In recent years it has become more and more important to co-ordinate work carried
out in the underground public space. People are increasingly frightened by the image
of an impenetrable tangle of cables and pipes belonging to dozens of organisations all
doing their own thing, along with all the attendant dangers that could affect the
correct and safe functioning of public utilities above and below ground. Municipalities
often feel that they have lost control over what is happening under the ground. This
guide will help to make the use of the underground public space manageable again.
The municipality has a crucial job in this respect. As the manager of (above-ground)
public spaces, the municipality can and must also take on the running of the
underground public space. In order to carry out this role a number of conditions do,
however, need to be met. At this time many municipalities are experiencing
difficulties justifiable or not with the active organisation of their underground
space. For this reason municipalities are keeping out of the underground public space,
or restricting themselves to the prevention of undesirable activities. The barriers
standing in the way of an active management role are strategic (what do we want to do
under the ground?), practical (how can we organise things?) and legal (which legal
instruments can we apply?).
It is therefore a matter of ensuring clarity and direction for the policy process, work
processes and the legal apparatus. This guide develops a structure to help realise these
objectives. The chapters on these three aspects can be read separately, while at the
same time the underlying connections between them are also indicated.
The policy process outlines in a sequence the phases required to define the municipalitys
management role, to implement it, and subsequently to structurally maintain it.
After defining the objectives and having made a direct comparison between the
existing and desired situations, attention is given to putting in place the necessary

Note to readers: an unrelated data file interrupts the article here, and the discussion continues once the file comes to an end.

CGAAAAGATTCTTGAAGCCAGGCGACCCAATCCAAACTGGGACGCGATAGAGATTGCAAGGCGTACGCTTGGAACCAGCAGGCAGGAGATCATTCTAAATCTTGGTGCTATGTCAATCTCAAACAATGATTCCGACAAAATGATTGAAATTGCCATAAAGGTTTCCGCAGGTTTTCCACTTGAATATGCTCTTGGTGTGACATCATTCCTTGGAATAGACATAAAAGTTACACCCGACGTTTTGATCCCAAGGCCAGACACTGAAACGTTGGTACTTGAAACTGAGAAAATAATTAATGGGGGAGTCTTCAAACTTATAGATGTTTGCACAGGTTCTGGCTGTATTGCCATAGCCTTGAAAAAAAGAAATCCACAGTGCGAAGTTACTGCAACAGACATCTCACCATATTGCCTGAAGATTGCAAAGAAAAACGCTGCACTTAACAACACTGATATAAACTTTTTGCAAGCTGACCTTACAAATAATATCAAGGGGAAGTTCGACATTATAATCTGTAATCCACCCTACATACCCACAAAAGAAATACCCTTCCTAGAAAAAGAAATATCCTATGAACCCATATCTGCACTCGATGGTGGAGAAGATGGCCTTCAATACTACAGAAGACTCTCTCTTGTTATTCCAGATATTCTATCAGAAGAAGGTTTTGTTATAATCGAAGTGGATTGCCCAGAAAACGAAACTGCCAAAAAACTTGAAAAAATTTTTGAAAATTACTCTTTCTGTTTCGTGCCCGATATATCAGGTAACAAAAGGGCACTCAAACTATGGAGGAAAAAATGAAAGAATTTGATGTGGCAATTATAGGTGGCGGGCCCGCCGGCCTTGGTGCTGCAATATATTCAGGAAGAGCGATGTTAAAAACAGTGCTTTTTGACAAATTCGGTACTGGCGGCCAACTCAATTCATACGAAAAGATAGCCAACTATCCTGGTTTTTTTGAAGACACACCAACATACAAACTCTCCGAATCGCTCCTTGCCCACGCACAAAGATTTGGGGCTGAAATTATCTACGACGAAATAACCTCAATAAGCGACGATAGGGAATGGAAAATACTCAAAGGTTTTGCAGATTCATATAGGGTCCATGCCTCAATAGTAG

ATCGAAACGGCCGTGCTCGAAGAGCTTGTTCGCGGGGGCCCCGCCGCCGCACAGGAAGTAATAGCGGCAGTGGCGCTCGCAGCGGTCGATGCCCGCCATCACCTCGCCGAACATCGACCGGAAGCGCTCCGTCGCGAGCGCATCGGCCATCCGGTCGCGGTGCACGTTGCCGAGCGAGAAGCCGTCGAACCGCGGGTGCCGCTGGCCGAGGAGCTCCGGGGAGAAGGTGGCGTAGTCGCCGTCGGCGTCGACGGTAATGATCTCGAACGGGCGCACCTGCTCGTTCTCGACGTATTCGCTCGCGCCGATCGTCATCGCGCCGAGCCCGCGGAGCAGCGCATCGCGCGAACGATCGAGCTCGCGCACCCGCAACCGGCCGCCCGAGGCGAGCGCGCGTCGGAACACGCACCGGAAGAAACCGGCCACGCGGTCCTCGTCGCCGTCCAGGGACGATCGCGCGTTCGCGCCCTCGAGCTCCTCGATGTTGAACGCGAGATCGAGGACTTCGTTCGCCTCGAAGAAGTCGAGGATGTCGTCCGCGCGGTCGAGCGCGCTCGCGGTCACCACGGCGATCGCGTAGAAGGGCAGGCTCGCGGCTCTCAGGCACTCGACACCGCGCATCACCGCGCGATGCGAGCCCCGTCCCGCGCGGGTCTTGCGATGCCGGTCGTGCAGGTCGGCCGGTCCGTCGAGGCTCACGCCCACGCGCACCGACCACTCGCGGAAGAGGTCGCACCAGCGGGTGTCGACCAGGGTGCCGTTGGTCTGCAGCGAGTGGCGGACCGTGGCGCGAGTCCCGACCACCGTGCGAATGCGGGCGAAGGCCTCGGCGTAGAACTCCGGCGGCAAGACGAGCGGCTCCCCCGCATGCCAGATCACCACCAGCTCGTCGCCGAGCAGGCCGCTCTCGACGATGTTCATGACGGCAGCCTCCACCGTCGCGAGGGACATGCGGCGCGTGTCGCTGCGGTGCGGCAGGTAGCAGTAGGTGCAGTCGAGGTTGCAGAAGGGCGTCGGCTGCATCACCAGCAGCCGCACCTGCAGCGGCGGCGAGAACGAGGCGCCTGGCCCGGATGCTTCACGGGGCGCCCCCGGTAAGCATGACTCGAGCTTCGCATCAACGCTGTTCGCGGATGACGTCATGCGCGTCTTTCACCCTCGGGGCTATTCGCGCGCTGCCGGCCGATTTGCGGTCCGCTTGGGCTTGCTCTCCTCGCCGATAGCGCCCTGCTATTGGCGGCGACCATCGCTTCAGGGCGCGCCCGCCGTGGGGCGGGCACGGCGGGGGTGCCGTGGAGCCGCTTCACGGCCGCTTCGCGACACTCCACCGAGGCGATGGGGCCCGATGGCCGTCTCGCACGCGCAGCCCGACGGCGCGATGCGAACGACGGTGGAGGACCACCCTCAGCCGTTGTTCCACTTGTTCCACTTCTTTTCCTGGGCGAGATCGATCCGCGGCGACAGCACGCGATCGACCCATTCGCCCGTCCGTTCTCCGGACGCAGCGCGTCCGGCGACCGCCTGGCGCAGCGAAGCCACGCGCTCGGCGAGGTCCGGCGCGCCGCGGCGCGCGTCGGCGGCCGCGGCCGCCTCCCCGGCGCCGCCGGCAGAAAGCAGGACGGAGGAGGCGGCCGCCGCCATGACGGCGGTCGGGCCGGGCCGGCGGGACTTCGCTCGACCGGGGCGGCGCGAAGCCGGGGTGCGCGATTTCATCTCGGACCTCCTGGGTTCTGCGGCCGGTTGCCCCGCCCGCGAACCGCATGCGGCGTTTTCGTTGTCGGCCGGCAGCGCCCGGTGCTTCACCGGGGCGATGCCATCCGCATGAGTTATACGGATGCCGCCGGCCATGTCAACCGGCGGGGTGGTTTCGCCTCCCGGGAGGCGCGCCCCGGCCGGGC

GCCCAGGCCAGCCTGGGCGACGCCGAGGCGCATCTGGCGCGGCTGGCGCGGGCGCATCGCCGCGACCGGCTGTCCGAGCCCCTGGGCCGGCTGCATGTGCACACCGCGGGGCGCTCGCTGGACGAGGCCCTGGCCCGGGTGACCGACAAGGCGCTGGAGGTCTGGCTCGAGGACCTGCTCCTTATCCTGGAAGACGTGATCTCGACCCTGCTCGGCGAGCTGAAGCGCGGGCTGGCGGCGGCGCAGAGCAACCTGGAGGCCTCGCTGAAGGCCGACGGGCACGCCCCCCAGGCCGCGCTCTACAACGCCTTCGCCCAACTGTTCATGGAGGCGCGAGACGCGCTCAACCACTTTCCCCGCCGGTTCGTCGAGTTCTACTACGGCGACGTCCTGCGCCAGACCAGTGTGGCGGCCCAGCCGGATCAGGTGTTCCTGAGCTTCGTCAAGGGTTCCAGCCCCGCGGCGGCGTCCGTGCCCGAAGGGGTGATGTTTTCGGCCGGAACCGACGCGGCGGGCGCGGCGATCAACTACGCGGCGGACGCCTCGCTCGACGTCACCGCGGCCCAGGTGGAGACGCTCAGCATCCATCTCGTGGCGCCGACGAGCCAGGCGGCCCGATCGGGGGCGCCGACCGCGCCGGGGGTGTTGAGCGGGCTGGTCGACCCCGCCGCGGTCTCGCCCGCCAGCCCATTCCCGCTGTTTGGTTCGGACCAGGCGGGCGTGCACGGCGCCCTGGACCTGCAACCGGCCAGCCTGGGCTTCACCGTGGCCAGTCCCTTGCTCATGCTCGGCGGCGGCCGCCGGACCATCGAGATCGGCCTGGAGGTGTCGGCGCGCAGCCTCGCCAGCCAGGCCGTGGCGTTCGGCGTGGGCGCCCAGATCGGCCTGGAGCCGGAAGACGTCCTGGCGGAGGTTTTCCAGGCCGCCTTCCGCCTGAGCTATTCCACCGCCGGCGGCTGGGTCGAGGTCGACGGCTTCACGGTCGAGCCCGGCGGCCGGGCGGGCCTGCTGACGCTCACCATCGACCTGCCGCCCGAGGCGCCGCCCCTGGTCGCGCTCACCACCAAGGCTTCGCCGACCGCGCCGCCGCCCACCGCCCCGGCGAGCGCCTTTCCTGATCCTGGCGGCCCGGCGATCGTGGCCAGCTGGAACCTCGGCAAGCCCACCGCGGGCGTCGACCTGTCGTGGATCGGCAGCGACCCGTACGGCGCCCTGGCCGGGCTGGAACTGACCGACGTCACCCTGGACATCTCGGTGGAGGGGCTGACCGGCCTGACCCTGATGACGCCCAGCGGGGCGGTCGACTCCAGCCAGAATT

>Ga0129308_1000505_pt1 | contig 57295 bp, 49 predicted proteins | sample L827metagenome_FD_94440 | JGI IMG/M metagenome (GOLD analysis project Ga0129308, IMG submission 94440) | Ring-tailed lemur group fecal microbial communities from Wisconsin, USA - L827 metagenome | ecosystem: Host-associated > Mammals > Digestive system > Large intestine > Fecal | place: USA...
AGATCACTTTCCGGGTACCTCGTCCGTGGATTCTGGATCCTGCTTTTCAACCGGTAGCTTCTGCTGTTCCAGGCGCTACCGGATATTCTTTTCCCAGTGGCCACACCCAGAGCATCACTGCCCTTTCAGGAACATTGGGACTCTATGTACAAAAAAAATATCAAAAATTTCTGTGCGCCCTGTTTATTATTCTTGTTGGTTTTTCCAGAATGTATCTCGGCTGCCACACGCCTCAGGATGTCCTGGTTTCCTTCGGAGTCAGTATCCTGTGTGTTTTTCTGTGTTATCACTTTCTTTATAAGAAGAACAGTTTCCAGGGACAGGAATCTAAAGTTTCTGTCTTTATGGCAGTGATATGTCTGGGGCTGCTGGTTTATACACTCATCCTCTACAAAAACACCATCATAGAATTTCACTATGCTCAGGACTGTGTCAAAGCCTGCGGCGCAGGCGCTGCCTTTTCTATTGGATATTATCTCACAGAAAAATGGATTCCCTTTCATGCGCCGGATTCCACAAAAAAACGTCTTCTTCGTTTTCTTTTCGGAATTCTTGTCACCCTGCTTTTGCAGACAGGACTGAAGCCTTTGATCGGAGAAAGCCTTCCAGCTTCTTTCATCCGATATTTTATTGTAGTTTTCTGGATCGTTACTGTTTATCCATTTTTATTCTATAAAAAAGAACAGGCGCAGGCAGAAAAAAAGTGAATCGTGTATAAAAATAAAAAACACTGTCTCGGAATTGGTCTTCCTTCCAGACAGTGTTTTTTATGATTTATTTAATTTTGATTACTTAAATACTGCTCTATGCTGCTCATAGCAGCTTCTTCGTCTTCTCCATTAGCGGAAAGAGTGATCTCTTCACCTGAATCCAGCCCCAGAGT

legal apparatus and organisation in the municipality. Communication, both with the
concerned parties as well as with the public, and the creation of supporting structures
within management and administration also form parts of this process. Evaluation
and monitoring constitute the final part of the policy process.
Municipalities need to choose the legal apparatus that suits their management role
best for themselves. Basically, there are two possibilities. The first option is to use a
single new legal instrument, namely a bye-law on underground public spaces. Within
this framework all matters are, in principle, regulated for all the parties. The second
possibility takes as its starting point the adjustment of existing regulations. The legal
apparatus is supported by financial regulations. Furthermore, technical agreements
about lines and profiles are also important.
Work processes describes the day-to-day interactions between municipalities and cable
and piping managers, as well as the internal municipal organisation. A distinction is
made between (long-term) programmes and projects. In the case of projects there is
again a difference in working methods between large and small-scale works, and
single and combined activities.